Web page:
Tonight's gig at the French Market sure was a workout. Normally this group's lineup is sax, guitar, bass, and drums, but our sax player had car problems. The sax normally carries the melody while I accompany, and I generally play an improv solo somewhere in the middle of each song. Tonight, it was the "Tom show"…all Tom, all the time! It required quite bit of energy and concentration to be "on" all night, but it was a good experience.
Essentially, I took this opportunity to spend 3.5 hours putting my guitar lessons to use. We haven't talked about specific licks in our lessons, but I've gleaned a few licks through transcribing solos. Rather than try to remember every lick that I've worked on, I picked out a couple and played them wherever I could. Eventually, I'll be able to incorporate those licks without having to think about them, but for now, I'm consciously looking for opportunities to fit them in.
We've also talked about different ways to approach solos. In particular, if I'm not feeling too inspired, I'll play around with the melody. Another good way to generate ideas is to outline the chord changes.
My teacher gave me an exercise to solidify my time. (I'll talk about this simple exercise in the near future.) This exercise paid off tonight. My time was more solid, and I played in the groove more easily.
When you're sight reading for 3.5 hours, you're bound to hit some snags. There were a couple moments I'd rather take back, but I was pleased overall with how things went tonight.
I didn't incorporate a ton of new licks and tricks into tonight's gig. Instead, I concentrated on a few things and drove them into the ground! For me, this seems to be the best way to add new concepts into my playing. If I try to incorporate everything I'm working on, I'll get flustered. If I just focus on a few ideas, they seem to stick more easily. If I can incorporate just one or two licks each gig, they'll accumulate over time and become a natural part of my playing.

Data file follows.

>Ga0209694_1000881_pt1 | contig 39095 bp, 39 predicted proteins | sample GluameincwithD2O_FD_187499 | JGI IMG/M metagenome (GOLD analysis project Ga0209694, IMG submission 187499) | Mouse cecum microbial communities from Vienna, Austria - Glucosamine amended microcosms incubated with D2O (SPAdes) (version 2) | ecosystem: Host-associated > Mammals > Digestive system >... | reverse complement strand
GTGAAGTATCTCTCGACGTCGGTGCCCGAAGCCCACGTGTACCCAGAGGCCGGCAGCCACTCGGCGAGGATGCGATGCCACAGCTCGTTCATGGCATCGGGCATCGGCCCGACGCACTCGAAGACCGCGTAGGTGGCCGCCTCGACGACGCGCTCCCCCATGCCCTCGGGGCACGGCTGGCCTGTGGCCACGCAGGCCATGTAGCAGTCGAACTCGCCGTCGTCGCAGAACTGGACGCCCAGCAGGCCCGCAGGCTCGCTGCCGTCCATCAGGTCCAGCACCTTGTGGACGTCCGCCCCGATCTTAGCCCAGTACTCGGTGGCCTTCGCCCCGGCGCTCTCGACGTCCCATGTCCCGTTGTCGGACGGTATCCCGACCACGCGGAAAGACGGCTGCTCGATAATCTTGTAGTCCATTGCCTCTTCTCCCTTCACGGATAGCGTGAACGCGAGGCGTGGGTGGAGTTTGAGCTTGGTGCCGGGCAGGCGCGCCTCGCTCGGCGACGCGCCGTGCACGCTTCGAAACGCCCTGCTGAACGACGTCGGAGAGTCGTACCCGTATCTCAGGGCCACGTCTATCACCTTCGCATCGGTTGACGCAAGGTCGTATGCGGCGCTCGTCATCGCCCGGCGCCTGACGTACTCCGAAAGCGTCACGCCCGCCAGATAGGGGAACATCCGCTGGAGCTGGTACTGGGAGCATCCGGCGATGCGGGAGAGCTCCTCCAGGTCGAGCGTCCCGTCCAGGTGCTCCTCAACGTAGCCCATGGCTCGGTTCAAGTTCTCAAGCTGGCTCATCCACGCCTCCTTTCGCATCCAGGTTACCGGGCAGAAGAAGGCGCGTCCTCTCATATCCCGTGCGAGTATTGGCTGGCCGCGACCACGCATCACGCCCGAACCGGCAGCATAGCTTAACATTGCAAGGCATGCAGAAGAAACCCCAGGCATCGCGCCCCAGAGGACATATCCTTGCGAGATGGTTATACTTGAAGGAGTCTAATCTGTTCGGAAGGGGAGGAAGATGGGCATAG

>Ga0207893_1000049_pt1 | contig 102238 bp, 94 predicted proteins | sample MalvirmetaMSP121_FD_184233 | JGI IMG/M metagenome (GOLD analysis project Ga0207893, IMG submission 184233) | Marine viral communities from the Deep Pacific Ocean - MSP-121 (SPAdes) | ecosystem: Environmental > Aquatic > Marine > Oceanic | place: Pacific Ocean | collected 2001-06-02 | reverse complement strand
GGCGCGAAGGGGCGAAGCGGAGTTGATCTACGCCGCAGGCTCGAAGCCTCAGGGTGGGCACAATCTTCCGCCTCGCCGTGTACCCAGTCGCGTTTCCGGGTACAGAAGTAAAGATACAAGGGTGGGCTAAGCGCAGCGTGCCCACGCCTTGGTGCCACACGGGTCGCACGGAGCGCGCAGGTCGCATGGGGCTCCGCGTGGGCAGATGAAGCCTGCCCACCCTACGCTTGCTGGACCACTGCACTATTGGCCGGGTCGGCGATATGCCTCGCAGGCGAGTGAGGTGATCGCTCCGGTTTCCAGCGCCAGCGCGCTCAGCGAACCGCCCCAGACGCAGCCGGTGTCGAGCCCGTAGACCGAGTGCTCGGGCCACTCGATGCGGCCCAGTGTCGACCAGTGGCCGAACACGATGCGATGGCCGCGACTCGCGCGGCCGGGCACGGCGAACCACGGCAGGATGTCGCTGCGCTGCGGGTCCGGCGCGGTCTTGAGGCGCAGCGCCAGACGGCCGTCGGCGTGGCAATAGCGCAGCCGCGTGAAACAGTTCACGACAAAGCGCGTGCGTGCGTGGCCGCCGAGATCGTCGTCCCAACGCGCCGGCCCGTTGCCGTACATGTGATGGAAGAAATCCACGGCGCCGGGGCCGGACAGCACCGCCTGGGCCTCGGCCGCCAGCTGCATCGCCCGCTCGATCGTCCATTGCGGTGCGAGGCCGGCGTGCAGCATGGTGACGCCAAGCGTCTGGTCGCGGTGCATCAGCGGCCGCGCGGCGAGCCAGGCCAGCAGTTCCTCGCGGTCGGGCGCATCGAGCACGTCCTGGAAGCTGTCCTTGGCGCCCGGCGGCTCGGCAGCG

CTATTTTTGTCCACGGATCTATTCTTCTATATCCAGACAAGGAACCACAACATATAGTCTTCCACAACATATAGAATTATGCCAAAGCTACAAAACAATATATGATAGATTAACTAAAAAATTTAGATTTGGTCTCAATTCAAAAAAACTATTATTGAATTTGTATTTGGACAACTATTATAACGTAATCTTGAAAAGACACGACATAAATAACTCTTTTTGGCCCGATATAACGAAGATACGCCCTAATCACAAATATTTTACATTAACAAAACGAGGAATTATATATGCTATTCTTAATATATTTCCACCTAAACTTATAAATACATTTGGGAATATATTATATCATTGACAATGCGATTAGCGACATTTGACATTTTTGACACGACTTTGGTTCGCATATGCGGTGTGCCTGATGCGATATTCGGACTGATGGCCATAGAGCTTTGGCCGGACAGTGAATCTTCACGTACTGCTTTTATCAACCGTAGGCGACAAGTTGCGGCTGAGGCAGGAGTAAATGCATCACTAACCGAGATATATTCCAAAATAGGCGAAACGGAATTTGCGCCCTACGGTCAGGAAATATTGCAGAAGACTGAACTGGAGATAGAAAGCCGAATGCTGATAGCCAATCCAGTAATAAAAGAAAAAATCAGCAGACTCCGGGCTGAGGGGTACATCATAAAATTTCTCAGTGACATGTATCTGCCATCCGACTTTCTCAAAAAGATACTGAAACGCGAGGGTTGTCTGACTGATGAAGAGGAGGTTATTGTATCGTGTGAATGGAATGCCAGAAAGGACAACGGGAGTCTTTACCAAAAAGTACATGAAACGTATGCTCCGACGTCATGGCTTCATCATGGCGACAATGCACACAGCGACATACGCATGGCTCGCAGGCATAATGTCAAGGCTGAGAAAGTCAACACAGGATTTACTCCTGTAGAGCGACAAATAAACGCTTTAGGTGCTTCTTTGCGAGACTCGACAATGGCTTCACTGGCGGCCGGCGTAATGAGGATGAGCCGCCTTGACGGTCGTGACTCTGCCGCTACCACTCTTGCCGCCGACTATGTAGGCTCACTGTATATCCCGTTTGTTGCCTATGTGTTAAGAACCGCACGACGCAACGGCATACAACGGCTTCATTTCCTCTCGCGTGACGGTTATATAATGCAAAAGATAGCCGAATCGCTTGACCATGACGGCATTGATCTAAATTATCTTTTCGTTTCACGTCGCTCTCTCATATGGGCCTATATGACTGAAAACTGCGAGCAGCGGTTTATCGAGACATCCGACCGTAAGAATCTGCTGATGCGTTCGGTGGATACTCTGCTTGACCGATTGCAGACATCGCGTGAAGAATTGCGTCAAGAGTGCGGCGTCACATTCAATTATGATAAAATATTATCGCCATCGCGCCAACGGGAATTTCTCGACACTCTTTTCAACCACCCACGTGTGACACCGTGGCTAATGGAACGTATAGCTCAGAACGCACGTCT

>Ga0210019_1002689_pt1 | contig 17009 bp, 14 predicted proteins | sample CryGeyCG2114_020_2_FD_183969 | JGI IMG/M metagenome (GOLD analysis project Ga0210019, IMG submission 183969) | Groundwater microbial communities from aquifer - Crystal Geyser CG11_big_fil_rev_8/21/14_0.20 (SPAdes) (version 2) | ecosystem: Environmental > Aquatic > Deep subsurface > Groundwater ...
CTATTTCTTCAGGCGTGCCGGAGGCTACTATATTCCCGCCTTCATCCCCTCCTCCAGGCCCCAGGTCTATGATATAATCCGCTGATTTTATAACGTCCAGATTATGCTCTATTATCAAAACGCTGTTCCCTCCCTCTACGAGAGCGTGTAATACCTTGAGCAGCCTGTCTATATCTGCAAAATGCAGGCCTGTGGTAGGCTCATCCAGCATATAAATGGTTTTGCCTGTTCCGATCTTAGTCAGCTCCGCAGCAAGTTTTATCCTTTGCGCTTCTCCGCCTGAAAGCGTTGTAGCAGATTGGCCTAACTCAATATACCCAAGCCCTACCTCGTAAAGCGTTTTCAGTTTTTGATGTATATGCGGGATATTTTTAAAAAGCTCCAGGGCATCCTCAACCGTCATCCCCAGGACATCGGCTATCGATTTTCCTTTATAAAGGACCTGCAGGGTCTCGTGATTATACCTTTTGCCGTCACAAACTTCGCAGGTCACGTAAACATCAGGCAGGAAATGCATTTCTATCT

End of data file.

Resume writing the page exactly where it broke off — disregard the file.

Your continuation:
- Tom Godfrey
- Atlanta, GA, United States
- When I suffered a lip injury that ended my career as a classical trombonist, I thought my life as a musician was finished, but I fell in love with music all over again when Santa gave me a guitar for Christmas in 2003. Even as I was struggling with my first chords, I was planning a new performance career. As a trombonist, I performed with the Heritage of America Band at Langley Air Force Base, the Ohio Light Opera, and in pick-up bands for touring acts that included Rosemary Clooney, George Burns, and the Manhattan Transfer. Reborn as a jazz guitarist, I sing and play my own solo arrangements of jazz classics, am half of the Godfrey and Guy duo, and hold the guitar chair in the Sentimental Journey Orchestra. I have been a freelance music copyist since 1995 and have been music director at Northwest Unitarian Universalist Congregation since 2011.